National Senior Pet Month

November is National Senior Pet Month!

With the advancement and growth of veterinary medicine, funding, and research over the past few  decades, our pets are living longer, healthier, and happier lives than ever before. Caring for our senior pets is a gift but it also means we should be aware of normal aging and changes.

 The age at which a dog or cat is considered senior is dependent on the species, size and the breed.

 Though each pet ages differently, the following is a general guideline to help you determine when your pet may be considered a senior:

  • Cats: > 10 years of age
  • Dogs > 50 pounds: > 8 years of age
  • Dogs < 50 pounds: > 10 years of age

As your pet gets older, their healthcare requirements will have to change to adapt to their new needs. Older pets may need to visit the vet more often than younger pets to check for any new or follow up on chronic medical conditions.

 Early detection and treatment are key to addressing many of the diseases and health issues that arise as our pets age.  Management of conditions such as arthritis, dental disease, kidney disease and many others are most successful when diagnosed early.

 Physical Signs of Aging in Cats and Dogs

 • Graying eyes & muzzle

 • Stiffness in movement

 • Lack of endurance

 •In addition to the physical symptoms of growing old, cognitive function begins to decline in the later years.

 Cognitive Signs of Aging in Cats and Dogs

 • Forgetfulness

 • Inappropriate vocalization

 • Disruption of wake/sleep cycles or rhythms

 • Difficulty sleeping altogether

 • Increased anxiety, phobias, and fears

 • Increased aggression

 • Hearing loss

 • Disorientation (For example, your older pet may get “stuck” in corners, seemingly unable to figure his way out)

 Why Adopt a senior pet

Many people are reluctant to adopt older adult dogs and cats, so they tend to experience longer stays in shelters and are at higher risk of euthanasia.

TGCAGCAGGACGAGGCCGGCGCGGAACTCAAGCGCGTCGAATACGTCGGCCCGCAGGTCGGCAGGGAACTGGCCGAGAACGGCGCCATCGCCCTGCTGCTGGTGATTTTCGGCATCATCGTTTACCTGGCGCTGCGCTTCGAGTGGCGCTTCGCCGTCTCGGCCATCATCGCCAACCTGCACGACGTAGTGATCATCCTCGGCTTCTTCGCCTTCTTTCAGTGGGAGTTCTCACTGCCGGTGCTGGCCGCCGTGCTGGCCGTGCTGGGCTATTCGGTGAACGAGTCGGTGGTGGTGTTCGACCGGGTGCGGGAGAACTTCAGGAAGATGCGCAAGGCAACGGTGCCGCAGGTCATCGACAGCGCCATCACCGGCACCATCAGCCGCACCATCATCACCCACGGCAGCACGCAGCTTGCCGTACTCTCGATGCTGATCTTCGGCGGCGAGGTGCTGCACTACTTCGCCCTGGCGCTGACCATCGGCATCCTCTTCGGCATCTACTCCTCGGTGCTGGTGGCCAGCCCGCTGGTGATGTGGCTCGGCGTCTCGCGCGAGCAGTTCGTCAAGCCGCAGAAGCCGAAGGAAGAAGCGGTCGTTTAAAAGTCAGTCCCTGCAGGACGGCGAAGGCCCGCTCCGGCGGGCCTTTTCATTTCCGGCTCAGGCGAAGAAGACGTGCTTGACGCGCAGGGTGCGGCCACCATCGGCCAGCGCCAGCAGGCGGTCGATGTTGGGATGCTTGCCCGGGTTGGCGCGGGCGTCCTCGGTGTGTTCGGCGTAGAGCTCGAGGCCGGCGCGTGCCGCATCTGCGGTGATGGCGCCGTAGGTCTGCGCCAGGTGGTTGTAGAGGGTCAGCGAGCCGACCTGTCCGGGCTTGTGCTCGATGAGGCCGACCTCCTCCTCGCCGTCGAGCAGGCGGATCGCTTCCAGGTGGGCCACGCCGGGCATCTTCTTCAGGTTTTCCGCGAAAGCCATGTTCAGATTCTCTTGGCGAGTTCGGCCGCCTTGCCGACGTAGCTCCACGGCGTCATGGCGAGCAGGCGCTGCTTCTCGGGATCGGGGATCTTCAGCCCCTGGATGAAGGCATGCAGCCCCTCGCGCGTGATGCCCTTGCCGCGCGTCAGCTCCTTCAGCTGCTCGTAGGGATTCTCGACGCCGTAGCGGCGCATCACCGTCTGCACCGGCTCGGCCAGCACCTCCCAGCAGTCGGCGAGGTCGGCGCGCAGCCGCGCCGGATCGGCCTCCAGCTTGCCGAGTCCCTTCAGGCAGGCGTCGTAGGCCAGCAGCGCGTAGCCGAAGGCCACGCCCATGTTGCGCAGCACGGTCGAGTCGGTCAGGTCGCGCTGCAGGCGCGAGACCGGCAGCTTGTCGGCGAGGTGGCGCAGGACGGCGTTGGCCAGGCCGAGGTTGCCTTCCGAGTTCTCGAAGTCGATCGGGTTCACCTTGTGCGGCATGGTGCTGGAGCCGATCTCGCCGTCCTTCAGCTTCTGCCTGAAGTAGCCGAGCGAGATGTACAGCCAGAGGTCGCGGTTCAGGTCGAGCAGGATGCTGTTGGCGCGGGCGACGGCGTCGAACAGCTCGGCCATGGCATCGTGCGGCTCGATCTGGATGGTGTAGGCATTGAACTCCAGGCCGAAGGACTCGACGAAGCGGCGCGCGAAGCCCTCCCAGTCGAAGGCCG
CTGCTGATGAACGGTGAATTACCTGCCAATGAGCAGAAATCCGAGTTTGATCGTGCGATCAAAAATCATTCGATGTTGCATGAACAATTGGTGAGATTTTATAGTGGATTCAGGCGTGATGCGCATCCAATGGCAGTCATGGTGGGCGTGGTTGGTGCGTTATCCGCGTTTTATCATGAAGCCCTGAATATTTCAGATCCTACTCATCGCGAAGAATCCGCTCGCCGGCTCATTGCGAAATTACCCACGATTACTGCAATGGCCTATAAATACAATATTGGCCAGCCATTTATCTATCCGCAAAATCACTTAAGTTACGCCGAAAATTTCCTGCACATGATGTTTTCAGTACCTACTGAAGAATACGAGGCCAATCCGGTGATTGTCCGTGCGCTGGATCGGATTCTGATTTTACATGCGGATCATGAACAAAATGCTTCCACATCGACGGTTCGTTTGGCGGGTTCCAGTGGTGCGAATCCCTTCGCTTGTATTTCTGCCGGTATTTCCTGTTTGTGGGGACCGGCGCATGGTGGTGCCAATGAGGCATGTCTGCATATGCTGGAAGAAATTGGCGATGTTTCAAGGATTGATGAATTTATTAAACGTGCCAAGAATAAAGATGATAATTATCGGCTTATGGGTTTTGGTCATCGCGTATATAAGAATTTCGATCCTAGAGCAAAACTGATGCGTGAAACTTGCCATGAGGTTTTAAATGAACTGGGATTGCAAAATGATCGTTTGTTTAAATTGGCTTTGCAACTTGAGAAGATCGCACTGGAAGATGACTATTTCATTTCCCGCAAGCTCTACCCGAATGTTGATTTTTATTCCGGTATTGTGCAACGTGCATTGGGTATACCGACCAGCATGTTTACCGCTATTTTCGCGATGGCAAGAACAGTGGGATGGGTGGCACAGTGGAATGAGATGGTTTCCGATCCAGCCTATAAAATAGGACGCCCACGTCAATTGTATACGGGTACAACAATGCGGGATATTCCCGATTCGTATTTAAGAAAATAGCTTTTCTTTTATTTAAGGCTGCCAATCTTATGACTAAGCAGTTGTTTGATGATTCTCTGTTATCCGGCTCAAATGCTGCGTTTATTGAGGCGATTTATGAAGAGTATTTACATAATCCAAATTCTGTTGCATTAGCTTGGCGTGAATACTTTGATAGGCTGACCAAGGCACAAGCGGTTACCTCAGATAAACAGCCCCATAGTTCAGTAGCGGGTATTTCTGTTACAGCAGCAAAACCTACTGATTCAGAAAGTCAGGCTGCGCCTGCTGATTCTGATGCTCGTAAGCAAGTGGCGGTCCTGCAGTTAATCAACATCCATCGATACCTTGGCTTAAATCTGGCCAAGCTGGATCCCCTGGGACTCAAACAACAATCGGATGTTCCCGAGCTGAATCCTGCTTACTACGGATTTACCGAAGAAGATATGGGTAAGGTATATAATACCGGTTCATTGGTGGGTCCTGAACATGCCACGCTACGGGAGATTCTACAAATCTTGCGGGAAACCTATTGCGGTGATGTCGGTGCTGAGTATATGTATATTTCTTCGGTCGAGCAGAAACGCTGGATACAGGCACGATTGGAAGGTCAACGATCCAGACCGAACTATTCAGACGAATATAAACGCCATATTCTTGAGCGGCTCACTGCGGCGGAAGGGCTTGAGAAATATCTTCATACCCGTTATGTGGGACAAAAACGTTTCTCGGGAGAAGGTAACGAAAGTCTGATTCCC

“One misconception older animals suffer from is that they are in shelters because of their destructive or bad behavior. Though this is far from the truth, there are many reasons why a pet would end up in a shelter. Many of these senior pets were once someone’s faithful companions. Changing  home circumstances, financial restrictions, death, or relocation can have adverse effects on a pet’s life. These pets have much to offer, and they are usually adaptable. Younger pets can be adorable, but they also demand a lot of attention and can be destructive and very hard work to keep up with.  Usually, an older pet can easily fit into your lifestyle and adapt well to a loving new home.” ~


Senior pets may have already been through a lot of the hard work associated with training. Whether it’s getting a cat used to the litter box, or teaching  a dog basic commands — you may find you don’t need to put in the same amount of effort and time as with a younger pet. And remember, you can teach an old dog new tricks, and with a bit of patience they could be giving you high fives or rolling over, in no time.


 Unlike puppies and kittens of an unknown breed — which can grow to be bigger than expected — with a senior dog you know what size pet you’re getting.

 Low maintenance

 Adult dogs and cats are often more mature and have outgrown many of their bad puppy/ kitten habits. While a senior pet will keep you company and  cuddle up to you on the sofa, their activity level often won’t be as high as that of a bouncy puppy or kitten.  Many older pets are still young at heart, but  have a calmer, more relaxed manner than their younger counterparts.

This means your new companion may need fewer walks and shorter play times, which could be less disruptive to your lifestyle.  

Consider a senior pet in your life, they have so much left to give because you’re never too old to love and be loved in return!